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A Foodie's Guide to Cheap Eats

How to save money and still feel like you splurged

A Foodie's Guide to Cheap Eats
Photo by Terry Brennan (5)

(page 3 of 4)


Two years ago, street food meant literally food in the street, like banana peels and spilled slushies. Today, food-truck traffic practically jams the streets of both downtowns, with Australian kebabs, mac 'n' cheese, a full-on bacon trolley, and not one, but two cupcake mobiles. Among the ever-expanding fleet, several notable Twin Cities chefs are cooking in trucks to offer office workers a quick, affordable taste of their talents.


The Barrio mini-chain, which chef Tim McKee helped launch, serves authentic Mexican fare with fine-dining refinement. The restaurants’ spin-off food truck has been a test ground for deep-fried soft-shell crab tacos and tortas. No tequila-on-wheels, unfortunately. • barriotequila.com, @barrio_truck

World Street Kitchen

When Sameh Wadi, chef-owner of Saffron, took to the streets, he expanded the geographic bounds of his Middle Eastern/Mediterranean repertoire. The curried chicken fusion bánh mì is fantastic, but to really see Wadi cut loose, order the Yum Yum Rice Bowl. The dish has the catch-all quality of Korean bibimbap, offering a heap of rice topped with a choice of chicken, short rib, or crispy tofu and piled with garnishes. Fresh herbs and greenery (cilantro, basil, Chinese broccoli) balance the rich umami tidbits (fried onions, peanuts, shiitake mushroom), and the whole mess is laced together with an addictive, creamy-spicy “secret sauce” and the sticky golden yolk of a soft-cooked egg. • eatwsk.com, @eatwsk1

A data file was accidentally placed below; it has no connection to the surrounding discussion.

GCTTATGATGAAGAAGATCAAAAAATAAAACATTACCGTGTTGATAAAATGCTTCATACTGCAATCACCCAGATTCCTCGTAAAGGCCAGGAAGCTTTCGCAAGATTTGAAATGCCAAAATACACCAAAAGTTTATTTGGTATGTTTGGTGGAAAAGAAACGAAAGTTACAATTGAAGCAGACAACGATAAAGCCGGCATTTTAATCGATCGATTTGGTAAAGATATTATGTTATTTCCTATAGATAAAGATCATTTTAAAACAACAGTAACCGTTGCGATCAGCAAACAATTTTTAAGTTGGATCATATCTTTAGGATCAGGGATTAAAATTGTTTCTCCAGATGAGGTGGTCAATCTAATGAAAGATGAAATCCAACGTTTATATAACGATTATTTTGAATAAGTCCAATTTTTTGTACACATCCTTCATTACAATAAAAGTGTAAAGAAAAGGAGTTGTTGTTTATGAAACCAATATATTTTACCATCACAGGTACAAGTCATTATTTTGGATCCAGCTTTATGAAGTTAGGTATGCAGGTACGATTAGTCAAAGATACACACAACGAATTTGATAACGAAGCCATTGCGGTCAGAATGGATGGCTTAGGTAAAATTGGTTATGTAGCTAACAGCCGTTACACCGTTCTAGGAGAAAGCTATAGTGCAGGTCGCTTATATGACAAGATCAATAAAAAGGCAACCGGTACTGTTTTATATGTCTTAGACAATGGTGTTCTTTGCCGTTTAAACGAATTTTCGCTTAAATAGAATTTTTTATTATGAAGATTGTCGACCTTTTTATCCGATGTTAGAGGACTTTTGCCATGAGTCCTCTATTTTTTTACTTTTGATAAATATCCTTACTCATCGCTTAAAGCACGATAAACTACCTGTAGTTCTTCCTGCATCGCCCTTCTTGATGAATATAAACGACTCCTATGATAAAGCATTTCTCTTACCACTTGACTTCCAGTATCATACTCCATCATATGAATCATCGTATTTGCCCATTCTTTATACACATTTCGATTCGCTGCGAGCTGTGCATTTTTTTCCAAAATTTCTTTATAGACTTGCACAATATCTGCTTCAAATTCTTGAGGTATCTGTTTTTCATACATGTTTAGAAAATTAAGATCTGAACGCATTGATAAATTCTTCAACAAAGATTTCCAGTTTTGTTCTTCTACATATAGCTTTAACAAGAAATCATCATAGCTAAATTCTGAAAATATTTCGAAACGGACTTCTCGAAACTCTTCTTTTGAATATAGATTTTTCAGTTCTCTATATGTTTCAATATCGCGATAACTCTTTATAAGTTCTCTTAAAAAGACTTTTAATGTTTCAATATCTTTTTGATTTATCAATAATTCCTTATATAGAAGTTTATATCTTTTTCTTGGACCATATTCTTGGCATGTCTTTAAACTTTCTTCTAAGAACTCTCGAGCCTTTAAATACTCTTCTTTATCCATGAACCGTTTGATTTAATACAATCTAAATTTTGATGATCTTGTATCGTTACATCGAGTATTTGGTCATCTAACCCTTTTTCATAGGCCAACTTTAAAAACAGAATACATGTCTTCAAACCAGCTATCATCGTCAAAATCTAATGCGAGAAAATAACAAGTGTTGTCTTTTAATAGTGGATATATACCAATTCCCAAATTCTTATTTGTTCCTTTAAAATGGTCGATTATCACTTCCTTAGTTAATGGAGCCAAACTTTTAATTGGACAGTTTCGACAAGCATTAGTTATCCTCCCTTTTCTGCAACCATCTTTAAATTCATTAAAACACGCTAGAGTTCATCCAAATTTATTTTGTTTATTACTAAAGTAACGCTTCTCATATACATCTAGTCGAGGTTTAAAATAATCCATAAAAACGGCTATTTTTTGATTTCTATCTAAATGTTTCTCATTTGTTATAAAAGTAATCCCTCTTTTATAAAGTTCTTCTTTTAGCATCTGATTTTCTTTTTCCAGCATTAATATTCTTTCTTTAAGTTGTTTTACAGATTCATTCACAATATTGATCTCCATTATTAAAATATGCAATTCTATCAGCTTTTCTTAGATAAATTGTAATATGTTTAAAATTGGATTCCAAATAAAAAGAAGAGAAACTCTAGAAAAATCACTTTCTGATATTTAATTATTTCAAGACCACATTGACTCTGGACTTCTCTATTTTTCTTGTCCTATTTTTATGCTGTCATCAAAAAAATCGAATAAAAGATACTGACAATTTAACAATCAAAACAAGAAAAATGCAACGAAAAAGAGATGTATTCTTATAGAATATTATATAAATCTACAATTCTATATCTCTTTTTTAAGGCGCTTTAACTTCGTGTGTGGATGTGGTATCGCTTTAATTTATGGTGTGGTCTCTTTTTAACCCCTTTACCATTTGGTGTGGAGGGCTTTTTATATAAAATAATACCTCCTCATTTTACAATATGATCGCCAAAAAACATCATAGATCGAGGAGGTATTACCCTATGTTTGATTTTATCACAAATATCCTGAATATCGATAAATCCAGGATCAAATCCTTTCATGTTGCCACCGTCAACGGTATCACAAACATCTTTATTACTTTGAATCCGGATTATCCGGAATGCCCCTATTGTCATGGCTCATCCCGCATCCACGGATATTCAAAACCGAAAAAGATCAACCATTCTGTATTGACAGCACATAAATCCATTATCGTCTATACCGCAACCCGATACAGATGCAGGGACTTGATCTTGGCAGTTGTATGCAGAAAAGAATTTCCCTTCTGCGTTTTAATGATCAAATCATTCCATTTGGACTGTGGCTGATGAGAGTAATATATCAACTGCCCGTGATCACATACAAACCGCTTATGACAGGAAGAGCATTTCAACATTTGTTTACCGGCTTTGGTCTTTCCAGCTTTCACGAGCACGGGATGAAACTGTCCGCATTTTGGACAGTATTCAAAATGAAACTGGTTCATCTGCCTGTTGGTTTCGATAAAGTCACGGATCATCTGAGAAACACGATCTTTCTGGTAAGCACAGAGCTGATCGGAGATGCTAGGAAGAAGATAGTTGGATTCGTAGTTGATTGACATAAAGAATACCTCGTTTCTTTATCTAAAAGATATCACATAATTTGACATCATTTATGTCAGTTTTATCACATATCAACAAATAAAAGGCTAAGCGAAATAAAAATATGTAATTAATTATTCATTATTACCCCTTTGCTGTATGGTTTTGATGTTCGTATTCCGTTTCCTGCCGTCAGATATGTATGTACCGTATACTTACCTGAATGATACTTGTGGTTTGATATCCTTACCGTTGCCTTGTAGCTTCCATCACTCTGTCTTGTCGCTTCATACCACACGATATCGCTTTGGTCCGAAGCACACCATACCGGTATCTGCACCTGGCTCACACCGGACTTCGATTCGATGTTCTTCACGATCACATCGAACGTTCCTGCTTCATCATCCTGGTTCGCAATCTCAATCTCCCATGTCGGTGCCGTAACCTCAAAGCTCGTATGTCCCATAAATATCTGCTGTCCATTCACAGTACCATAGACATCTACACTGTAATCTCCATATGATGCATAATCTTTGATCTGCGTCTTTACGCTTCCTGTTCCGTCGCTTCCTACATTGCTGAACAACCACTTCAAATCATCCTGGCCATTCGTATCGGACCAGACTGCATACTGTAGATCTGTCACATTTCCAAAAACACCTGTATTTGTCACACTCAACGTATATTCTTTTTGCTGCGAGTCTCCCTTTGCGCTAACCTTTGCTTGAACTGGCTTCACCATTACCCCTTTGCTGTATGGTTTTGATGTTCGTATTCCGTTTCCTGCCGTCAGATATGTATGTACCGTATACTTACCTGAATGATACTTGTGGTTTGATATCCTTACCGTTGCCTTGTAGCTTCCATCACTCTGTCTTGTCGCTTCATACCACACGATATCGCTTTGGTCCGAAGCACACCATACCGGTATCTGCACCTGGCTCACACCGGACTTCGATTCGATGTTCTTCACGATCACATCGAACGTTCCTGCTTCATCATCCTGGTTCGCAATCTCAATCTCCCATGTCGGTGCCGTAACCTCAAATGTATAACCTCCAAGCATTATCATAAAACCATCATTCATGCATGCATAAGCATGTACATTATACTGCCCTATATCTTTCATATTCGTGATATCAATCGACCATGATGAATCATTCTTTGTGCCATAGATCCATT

Smack Shack Lobster Roll

Smack Shack

Josh Thoma, Tim McKee’s onetime business partner, brought the Twin Cities its first great lobster roll. The East Coast staple is nearly impossible to find in these parts, and the one served at Smack Shack is an impressive introduction: the briny pink-and-white meat arrives mostly unadorned, bursting between two slices of griddled Texas toast. Lobster prices have risen since the truck’s launch—sandwiches now cost $13—but it still beats trying to chase the creatures Annie Hall–style into the pot. • smack-shack.com, @smack_shack


Chef Stephen Trojahn, who formerly inhabited the fine-dining universe of Cosmos, launched his solo career in a mobile gastropub. His Gastrotruck specializes in gourmet sandwiches, which are stuffed with the likes of meatloaf, smoked pork belly, or black-bean patties, and garnished with housemade ketchup and mustard, pickled vegetables, and hot sauces. The grass-fed beef-brisket sandwich possesses all the pro’s culinary touches: the meat is tenderized in a rich, malty beer braise and topped with arugula and horseradish sauce. • gastrotruck.mobi, @gastrotruck

Chef Shack

Bison meat isn’t for amateurs. It’s easily overcooked, which turns it dry and tough. But the Chef Shack staff—led by Carrie Summer and Lisa Carlson, two fine-dining veterans—serves perfectly juicy bison burgers that are piled to jaw-straining heights with lettuce, tomato, fried egg, and cheese. The Shack is best known for its mini-donuts (made with organic ingredients and Indian spices), but the rotating menu includes everything from tongue tacos to beet ice cream. • chefshack.org, @chefshack1

128 Mobile Café

When St. Paul’s beloved 128 Café went mobile, it created a dangerous scenario: barbecue addicts could have the restaurant’s famed ribs come directly to them. Though 128 doesn’t specialize in Southern cuisine, its command of the baby-back rib is unmatched. The meat on the rack is flecked with crispy black char, but the bites between the bones are pillowy and tender. And the spunky barbecue sauce adds just the right punch—it’s sweet and acidic, laced with pepper and smoke. The truck also offers salads and sandwiches, but the ribs are tough to resist. Cash only. • 128cafe.net, @128cafe